On August 27, 2020, PEN AMERICA sponsored an online reading by five authors and translators to celebrate Women in Translation Month. The event featured works in Hungarian, Italian, Russian, Sinhalese and Turkish. After the author’s readings, English translations were read by the translators. The event was moderated by the poet, translator and editor Nancy Naomi Carlson.
The first author/translator reading was by the Hungarian poet Zita Izso whose works have been translated by Agnes Marton. Zita is the recipient of numerous awards and grants for her poetry. Agnes is a fellow of the Royal Society of Arts in the UK, is the reviews editor of the Ofi Press and the author of the recent collection Captain Fly’s Bucket List. The first poem, “Like Mouthbrooders,” is a devastating account of an attack on two sisters by soldiers of an unnamed army. As the elder sister is dragged outside from their hiding place and the soldiers force snow into the older sister’s mouth to mute her screams, the narrator recalls the taste of snow on her tongue when the two girls played in the snow as children. She thinks that God must be carrying her not in his palm as her mother used to say, but in his mouth since she cannot hear his voice, just as her own voice is silenced. The second poem, New Hope, is a brief elegy on the death of a beloved child.
The second pairing was that of Italian poet Mariangela Gualtieri and her translator Olivia E. Sears. Mariangela has published over a dozen plays and collections of poetry, among which is the bestselling book Bestie di Gioia. Olivia, whose translations of Mariangela’s poems have appeared in various publications, is also the founder of the Center for the Art of Translation and serves on the editorial board of Two Lines Press. Olivia read three untitled poems from “Beasts of Joy.” The first expressed the poets’ bond with the suffering of the animals of the world while yet acknowledging the moments of joy and lightness that still exist in the natural world. In the second poem, the poet used the metaphor of a goat to evoke the idea of sleeplessness while acknowledging that there is still happiness and light to be found in the darkness. The third was a beautiful evocation of a comet falling to earth from a distant star, bringing water, the source of all life, to the planet.
Natalia Rubanova and Rachael Daum then read from Natalia’s play which is tentatively entitled “Awesome” in English. Natalia’s plays have been performed in Russian and also in London, where she won the Best New Writing prize at the SOLO International Festival. Rachael translates from Serbian, Russian and German. She holds an MA from Indiana University and is the communications and awards manager for ALTA. “Awesome” is an epistolary work told in the voice of a nameless young man who, like Goethe’s Werther, searches unsuccessfully for romantic love and ultimately destroys himself in the process. In the excerpt that was read, the narrator ruminates on some of his romantic encounters with women. The Russian text evokes the theme of the superfluous man prevalent in Russian literature going back to Pushkin while in the English translation there are echoes of the current incel and red pill movements.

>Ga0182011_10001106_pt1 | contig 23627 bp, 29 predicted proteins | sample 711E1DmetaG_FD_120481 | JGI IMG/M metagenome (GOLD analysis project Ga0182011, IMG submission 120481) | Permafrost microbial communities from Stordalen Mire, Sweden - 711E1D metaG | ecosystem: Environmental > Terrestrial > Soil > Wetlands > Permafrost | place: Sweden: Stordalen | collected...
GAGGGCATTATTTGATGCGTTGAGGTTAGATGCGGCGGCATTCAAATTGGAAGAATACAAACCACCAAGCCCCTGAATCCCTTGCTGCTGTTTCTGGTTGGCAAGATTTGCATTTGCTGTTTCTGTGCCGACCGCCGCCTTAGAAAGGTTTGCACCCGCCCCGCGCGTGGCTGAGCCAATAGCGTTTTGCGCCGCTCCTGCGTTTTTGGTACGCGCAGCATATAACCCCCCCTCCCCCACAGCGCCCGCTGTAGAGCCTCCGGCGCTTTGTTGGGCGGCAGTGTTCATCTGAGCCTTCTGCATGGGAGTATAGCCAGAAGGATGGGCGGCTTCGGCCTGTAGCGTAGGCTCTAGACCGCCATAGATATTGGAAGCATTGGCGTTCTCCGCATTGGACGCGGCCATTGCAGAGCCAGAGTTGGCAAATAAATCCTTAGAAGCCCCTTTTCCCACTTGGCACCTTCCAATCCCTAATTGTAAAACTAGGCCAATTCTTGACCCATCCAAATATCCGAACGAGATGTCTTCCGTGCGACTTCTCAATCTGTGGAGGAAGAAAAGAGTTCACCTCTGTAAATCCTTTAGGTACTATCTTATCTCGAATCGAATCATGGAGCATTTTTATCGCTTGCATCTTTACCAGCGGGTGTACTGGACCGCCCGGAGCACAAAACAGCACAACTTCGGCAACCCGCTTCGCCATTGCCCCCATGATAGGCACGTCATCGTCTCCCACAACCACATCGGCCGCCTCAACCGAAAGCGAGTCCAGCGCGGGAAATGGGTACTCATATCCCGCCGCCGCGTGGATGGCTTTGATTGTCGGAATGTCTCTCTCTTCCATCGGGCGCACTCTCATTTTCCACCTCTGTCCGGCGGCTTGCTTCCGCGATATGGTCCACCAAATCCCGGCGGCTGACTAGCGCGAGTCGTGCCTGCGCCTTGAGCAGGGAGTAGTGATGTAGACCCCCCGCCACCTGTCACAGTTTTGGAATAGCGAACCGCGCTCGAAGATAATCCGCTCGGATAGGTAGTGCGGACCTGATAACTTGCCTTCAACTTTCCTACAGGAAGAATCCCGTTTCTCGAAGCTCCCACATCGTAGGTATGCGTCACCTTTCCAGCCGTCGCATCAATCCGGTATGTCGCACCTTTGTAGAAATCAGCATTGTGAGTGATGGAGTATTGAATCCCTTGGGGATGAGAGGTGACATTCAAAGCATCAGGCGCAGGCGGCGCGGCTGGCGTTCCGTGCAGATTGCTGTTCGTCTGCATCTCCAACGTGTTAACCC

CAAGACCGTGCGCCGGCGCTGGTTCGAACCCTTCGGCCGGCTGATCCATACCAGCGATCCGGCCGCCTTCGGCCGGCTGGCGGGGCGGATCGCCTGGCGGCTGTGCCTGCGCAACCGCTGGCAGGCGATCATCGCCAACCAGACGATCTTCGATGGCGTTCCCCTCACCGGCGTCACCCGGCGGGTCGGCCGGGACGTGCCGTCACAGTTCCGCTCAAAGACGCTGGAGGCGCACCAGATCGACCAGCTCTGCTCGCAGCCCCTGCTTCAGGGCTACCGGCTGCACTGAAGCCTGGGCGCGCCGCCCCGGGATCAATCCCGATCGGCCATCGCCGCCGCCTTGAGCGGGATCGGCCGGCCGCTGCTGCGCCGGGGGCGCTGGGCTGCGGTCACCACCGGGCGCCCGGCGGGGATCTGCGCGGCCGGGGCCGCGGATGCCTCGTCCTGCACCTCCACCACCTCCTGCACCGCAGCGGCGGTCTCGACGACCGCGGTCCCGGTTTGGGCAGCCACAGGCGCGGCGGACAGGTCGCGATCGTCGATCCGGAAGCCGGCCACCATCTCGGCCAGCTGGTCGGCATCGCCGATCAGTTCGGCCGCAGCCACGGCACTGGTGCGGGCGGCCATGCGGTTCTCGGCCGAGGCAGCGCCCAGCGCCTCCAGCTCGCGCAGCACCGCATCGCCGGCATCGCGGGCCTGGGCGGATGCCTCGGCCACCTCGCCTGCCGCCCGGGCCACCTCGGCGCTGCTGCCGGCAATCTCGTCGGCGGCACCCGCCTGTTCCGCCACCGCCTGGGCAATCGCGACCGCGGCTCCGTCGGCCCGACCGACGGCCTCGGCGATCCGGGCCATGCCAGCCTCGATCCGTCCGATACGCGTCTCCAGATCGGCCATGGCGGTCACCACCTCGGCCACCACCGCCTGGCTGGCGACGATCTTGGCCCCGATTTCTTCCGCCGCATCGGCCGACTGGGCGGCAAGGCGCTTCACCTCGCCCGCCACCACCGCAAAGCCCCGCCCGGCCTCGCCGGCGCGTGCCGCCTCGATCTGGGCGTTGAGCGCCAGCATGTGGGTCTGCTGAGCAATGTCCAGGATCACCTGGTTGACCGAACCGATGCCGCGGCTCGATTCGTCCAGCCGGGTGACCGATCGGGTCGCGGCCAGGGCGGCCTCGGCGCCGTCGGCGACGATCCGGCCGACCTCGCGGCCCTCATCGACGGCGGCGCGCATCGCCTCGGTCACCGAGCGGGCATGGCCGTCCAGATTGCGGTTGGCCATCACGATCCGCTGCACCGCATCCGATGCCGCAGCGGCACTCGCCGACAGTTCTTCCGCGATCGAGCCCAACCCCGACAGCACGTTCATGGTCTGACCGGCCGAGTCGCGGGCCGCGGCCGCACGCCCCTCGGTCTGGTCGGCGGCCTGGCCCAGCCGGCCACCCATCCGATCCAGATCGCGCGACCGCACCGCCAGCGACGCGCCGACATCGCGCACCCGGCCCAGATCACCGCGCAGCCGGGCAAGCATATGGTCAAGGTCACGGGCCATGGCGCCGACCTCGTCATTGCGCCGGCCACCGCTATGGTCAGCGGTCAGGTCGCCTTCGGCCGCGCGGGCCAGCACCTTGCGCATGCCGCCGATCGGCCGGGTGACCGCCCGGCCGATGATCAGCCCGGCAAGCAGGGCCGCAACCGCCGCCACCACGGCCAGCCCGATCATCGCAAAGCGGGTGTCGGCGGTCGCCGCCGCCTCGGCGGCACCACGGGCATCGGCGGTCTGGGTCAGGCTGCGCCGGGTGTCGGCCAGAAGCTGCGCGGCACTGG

The next paired reading was by the Sri Landan poet Thilini N. Liyanaarachchi and her translator Chamini Kulathunga. The first poem, “To be a Queen is a Sin” ponders the story of the sole female ruler in Sri Lankan history, Queen Annula of Anuradhapura. History portrays her as an “erotic being” who reputedly poisoned every man she married. At the same time, history ignores the fate of the many concubines of the kings of old. The poet wishes she could speak to the queen because only she knows what truly happened. The second poem, “Shall We Ask Time to Stop,” is a gentle musing on the poet’s aging mother and the poet’s desire to stop time and remain nestled in her mother’s arms. Also read was the brief and startlingly evocative poem “Inebriated Love,” which compares love to inebriation from substances like smoke and alcohol, a domain that is traditionally out of bounds for South Asian women.
The last reading was from the Turkish writer in exile Nazli Karabiyikoğlu and translator Ralph Hubbell. Nazli is currently a full-time resident of Georgia and is the winner of the Writers-in-Exile Scholarship awarded by PEN Germany for 2021-2022. Ralph Hubbell’s fiction, essays and translations have appeared in numerous publications. He is currently working on a translation of Oğuz Atay’s short stories. Nazli and Ralph read from a yet unpublished novel which describes the experience of a gay woman who has not yet come out but whose family suspects the nature of her sexual orientation. The family brings her to an exorcist with the goal of cleansing her of the “demon” living inside of her. The reading is a harrowing account of the physical and emotional stress to which the woman is subjected at the end of which the exorcist proclaims that she should be “OK” now.
I found this event remarkable in the breadth and intensity of the ideas and emotions expressed. To hear five such diverse and intriguing voices from all around the globe was truly an inspiring experience.
By: Patricia Stumpp